Gandhi also offered to the world his healthy example of non-violence
in dealing with the unjust social issues plaguing all societies.
Gandhi's example is that of employing spiritual principles in dealing
with political situations. He taught the alternative wisdom of prayer,
fasting and dialogue as over and against the conventional wisdom
of the world-that of violence, terrorism and armed rebellion. He
insisted that violence not be used against the Muslims living in
India, and this stance cost him his life in 1948 at the hands of
a radical Hindu.
Gandhi felt that Hinduism's greatest contribution to society is
the respect of all creatures, whether animal or human. Westerners
scoff at the idea of "cow worship" and indeed this has idea has
sometimes got out of balance. But the essence of the belief is a
respect of all animals as a part of the greater whole. The idea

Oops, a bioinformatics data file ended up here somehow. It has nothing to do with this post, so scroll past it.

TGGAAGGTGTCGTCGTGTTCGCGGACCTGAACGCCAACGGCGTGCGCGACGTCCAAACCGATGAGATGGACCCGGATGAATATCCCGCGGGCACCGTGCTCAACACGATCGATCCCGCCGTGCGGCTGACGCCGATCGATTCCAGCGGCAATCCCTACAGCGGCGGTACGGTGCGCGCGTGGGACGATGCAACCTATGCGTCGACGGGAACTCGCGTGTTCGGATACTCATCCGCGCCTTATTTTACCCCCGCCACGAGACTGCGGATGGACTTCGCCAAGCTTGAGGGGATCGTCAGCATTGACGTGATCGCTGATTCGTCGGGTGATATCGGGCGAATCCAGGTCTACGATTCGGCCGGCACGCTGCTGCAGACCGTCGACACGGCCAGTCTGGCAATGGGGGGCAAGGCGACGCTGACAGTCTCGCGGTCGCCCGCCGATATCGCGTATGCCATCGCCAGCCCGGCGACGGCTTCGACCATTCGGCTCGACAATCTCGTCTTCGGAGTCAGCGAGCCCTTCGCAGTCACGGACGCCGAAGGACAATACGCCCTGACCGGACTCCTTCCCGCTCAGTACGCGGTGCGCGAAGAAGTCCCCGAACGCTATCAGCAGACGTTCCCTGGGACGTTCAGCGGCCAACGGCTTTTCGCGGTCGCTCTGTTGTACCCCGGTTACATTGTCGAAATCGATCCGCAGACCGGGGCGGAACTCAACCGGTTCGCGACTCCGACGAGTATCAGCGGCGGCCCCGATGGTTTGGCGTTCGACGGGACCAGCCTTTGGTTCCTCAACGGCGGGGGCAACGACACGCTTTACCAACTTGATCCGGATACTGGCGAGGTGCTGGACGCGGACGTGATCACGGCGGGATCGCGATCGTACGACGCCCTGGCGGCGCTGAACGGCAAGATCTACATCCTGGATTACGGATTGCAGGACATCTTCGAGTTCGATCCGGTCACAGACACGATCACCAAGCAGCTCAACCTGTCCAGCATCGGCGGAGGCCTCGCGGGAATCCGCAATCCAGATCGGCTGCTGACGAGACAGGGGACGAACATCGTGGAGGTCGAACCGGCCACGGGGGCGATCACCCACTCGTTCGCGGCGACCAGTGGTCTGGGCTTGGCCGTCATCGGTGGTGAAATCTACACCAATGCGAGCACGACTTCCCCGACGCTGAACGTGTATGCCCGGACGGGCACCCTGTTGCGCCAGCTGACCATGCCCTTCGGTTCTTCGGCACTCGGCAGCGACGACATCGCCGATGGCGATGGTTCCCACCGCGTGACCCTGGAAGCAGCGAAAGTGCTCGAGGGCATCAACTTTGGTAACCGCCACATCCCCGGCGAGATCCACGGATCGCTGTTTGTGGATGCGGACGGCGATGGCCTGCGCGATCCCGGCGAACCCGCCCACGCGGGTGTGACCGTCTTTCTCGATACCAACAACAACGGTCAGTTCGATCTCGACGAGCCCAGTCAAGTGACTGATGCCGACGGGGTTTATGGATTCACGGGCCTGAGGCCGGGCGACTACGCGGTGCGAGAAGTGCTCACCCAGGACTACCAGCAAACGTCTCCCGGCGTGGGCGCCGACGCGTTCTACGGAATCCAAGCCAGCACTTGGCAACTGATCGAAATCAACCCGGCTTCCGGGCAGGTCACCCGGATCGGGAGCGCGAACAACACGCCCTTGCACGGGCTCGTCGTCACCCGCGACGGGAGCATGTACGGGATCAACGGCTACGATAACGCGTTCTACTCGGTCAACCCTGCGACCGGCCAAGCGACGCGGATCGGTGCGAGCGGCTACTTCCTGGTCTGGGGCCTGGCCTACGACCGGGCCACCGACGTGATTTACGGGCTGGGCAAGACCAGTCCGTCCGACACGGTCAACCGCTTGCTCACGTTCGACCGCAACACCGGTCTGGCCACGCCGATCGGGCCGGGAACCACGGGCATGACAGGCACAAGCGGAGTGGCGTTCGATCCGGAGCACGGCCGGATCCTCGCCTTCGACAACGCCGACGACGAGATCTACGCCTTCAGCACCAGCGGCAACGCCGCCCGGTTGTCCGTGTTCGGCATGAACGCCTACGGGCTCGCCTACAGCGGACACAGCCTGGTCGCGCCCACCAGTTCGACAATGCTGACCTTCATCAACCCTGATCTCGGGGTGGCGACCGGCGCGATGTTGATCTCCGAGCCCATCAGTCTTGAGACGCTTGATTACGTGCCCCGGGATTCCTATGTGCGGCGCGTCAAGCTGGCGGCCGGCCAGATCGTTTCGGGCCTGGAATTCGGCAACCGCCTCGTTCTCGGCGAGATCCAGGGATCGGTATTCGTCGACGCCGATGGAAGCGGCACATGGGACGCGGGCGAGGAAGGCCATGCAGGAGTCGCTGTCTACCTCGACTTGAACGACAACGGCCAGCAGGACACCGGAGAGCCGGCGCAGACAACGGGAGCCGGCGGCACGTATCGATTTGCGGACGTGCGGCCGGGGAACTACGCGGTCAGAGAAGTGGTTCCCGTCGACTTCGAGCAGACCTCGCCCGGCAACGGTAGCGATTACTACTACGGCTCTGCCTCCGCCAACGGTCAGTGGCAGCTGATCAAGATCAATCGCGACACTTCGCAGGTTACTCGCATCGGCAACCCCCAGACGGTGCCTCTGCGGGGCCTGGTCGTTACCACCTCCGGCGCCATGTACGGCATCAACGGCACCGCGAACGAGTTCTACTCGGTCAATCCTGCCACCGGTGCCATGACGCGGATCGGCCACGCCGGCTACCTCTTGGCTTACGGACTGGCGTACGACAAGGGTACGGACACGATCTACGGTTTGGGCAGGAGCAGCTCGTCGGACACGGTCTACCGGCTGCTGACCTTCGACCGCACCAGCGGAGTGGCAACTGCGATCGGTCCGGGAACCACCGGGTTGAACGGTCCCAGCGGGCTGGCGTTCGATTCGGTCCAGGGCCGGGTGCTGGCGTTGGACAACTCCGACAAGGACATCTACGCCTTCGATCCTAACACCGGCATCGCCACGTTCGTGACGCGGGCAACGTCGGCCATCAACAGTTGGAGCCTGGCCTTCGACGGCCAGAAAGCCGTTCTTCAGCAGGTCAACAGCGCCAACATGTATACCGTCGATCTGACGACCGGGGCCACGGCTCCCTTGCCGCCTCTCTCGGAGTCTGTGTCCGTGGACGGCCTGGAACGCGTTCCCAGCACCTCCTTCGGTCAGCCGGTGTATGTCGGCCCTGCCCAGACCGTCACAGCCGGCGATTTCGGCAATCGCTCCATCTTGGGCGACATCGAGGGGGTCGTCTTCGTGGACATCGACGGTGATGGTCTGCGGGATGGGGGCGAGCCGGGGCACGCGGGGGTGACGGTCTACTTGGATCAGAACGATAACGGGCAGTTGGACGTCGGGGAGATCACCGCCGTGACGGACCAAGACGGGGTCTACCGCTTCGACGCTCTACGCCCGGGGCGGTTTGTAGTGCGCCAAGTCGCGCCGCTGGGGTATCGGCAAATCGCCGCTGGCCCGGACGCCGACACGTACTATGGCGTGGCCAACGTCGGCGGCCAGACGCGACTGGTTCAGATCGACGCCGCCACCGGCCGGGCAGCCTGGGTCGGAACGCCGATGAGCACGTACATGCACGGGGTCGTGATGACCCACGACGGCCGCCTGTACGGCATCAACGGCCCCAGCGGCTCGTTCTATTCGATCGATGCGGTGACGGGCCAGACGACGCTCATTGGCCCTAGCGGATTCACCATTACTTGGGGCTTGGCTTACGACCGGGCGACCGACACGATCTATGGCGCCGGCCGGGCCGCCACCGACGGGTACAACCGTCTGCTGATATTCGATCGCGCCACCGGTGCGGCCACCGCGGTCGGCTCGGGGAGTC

is close to that of the Seventh Day Adventist Church that for the
most part shuns the killing of animals for food, seeing in this
practice a "system of domination" over the animal world.
Perhaps a more balanced view is that of the Native American attitude
toward animals. Though taken for food, this is done in great restraint
and with respect to the animal kingdom: considered "brothers" to
Within the Hindu belief system is a formula for personal change.
One starts out in the Student stage, a time to question life and
to seek the "second birth." Jesus affirms this quest as he encouraged
Nicodemus, "You must be born again" (John 3:7).
The second is the "Householder stage." One cannot forever remain